Lens body elements

The lens will be available in Canon, Nikon, Pentax, Sigma and Sony versions. Our review sample was in the Canon EF mount.

One noteworthy difference compared to the much-more-expensive Canon and Nikon equivalents is the lack any sealing around the lens mount - this isn't a lens that's designed to withstand prolonged use in the rain.
The filter thread is 77mm, which has become the de facto standard for professional lenses. It does not rotate on autofocusing, which is good news for users of filters such as polarizers.

This frankly vast bayonet-mount lens hood comes in the box. It's no less than 10.7cm (4.25") deep, and has molded ribs on the inside to minimize reflection of stray light into the lens. It's even got a grip on the outside to aid removal from the lens.

The hood reverses for storage, but it does then completely block the zoom ring, and partially obstruct the other controls too.

You also get this hood extension for use on APS-C cameras, that adds an extra 2.5cm (1") of shading.

This is a great idea in principle, but has problems in practice. To store the hood you're supposed to reverse it over the extension. But we found that when you remove the hood again to use the lens, the extension comes off as well, stuck inside, and you then have to extract it. We ended up leaving it at home.
The zoom ring rotates 60 degrees anti-clockwise from 70mm to 200mm, i.e. the 'right' way for Canon users, but opposite to Nikon, Pentax and Sony lenses. The ribbed rubber grip is 53mm wide, and the zoom action extremely smooth and precise.

In common with other 70-200mm F2.8 lenses, the zoom action is entirely internal.
The manual focus ring is distinctly slim - the ribbed grip is just 8mm wide - and rotates about 110 degrees clockwise from infinity to 1.4m (this time the 'right' way for Sony and Canon users, but opposite to Pentax and Nikon lenses).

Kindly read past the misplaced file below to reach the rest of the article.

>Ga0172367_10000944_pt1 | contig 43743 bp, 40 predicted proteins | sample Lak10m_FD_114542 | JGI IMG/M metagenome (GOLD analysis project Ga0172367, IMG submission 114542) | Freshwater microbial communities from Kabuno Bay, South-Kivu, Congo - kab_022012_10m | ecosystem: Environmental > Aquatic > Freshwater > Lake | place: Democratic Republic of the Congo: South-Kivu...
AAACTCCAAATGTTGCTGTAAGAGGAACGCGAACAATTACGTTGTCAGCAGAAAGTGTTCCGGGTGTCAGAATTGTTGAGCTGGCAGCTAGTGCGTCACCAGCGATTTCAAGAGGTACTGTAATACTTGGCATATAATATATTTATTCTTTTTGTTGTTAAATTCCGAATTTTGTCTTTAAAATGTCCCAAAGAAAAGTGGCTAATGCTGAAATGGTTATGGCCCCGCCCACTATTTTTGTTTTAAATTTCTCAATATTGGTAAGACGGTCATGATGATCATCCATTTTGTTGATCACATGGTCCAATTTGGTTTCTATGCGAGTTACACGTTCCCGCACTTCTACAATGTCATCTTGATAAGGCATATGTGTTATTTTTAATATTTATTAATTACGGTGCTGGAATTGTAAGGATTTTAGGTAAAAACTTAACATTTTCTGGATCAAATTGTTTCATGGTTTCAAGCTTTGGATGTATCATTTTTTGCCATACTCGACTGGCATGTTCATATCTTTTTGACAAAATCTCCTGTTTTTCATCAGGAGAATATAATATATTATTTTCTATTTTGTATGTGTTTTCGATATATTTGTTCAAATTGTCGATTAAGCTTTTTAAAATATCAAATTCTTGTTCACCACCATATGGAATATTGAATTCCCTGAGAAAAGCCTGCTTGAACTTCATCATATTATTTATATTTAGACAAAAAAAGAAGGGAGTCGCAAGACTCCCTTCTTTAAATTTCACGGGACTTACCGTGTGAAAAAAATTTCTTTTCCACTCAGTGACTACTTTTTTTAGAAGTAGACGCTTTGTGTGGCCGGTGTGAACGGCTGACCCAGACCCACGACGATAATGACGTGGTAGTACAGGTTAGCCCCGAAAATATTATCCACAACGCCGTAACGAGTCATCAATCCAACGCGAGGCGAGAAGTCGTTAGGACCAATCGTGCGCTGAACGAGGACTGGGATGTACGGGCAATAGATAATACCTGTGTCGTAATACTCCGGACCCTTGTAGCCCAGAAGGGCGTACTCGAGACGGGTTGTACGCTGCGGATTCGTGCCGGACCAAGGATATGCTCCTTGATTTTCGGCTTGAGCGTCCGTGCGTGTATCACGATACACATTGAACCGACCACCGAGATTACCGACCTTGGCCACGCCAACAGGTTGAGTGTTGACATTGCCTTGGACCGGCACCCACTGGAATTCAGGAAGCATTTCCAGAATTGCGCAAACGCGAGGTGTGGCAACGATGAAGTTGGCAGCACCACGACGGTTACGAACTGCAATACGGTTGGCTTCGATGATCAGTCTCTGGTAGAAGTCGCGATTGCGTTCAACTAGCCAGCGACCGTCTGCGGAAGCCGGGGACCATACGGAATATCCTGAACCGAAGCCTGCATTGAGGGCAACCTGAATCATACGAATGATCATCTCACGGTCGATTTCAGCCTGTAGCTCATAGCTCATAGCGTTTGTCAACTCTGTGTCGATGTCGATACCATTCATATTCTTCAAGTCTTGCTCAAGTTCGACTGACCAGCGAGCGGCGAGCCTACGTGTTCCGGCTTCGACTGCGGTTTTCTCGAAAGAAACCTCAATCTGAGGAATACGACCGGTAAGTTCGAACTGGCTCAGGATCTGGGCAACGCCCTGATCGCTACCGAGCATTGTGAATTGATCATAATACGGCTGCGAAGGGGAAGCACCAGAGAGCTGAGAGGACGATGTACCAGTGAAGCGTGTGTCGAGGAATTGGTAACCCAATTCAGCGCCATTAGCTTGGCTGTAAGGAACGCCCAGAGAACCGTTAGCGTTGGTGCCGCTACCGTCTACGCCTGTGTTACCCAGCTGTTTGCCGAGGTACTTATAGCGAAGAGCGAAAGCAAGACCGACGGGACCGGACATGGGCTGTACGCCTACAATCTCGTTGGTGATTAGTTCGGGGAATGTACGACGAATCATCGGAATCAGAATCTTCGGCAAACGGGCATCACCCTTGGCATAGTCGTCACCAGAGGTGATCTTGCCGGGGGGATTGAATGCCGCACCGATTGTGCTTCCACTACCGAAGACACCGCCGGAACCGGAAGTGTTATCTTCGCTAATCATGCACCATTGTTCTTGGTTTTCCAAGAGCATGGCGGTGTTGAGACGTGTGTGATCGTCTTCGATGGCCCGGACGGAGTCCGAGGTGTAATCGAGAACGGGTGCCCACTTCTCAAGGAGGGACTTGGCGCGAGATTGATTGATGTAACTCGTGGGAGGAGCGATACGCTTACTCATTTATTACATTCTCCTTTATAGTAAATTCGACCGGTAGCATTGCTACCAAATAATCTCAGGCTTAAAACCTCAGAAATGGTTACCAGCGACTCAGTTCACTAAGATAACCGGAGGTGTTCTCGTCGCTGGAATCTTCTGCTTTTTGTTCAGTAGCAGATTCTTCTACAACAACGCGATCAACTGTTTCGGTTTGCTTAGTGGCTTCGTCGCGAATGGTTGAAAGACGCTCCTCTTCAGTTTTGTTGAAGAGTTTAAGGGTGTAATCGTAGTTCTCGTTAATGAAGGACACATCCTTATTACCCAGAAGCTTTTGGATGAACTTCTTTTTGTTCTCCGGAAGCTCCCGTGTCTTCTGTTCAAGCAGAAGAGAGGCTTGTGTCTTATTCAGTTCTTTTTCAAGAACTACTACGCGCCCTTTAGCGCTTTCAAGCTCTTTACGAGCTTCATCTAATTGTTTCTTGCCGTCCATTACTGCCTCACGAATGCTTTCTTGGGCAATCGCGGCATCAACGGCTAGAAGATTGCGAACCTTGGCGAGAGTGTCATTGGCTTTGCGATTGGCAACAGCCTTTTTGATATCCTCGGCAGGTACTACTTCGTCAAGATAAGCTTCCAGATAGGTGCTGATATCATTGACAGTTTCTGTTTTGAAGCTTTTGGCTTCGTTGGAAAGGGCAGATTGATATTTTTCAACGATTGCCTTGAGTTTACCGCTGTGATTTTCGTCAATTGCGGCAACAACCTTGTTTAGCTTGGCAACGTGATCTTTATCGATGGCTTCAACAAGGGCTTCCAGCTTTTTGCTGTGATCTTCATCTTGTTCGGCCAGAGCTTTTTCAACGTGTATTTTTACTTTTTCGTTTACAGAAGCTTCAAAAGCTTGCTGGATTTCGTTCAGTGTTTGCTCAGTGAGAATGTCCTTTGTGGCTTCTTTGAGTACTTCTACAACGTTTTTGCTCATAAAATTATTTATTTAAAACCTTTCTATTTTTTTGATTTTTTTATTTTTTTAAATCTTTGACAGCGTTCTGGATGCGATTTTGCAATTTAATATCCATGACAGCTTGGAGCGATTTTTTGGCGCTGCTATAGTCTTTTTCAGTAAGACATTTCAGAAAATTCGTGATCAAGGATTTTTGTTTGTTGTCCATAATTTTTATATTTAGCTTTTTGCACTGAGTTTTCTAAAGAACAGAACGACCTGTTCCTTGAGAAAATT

It does not rotate during autofocus, and the full-time manual system allows tweaking of the focus even when the lens is set to AF. Again the action is smooth and precise.
A distance scale is provided with markings in both feet and meters, and the focus ring travels slightly past the infinity mark, apparently to allow for the effects of ambient temperature variations.

Unusually for a telezoom (but like Sigma's older 70-200mm F2.8) there's also a depth of field scale with markings for the Wide and Tele positions...
...but the problem with this scale is that, due to the lens's rear-focusing design, the indicated depth of field at short distances becomes highly inaccurate (and over-optimistic).

Here it appears to be suggesting that at 70mm, F22, and a focus distance of 3m, objects from 1.4m to just shy of 10m will be acceptably sharp; most depth of field calculators will tell you 2.1m to 5m instead.
This prominent panel on the side of the barrel plays host to the focus and stabilization mode switches.

The OS switch has three positions; 'Off', '1' for stabilization in both axes, and '2' for stabilization in one axis only (for use when panning). Sigma warns OS should be switched off when the lens is used on a tripod.

Note there's no focus limiter switch.
The lens uses the same tripod ring as its unstabilized sibling, which is welcome because it's one of our favorites. The clever hinged design allows rapid removal when the lens is fitted to the camera; simply twist the knob to loosen the ring for rotation, and pull it outwards to release the ring altogether.

Marks at 90 degree intervals around the lens barrel aid alignment for vertical shooting.
Finally, a nice touch is the addition of this ribbed segment on the side of the barrel, which provides a firm grip when taking the lens on and off the camera. This is most helpful when, as here, the tripod collar is detached.

Reported aperture vs focal length

This lens allows an aperture range from F2.8 to F22 at all focal lengths.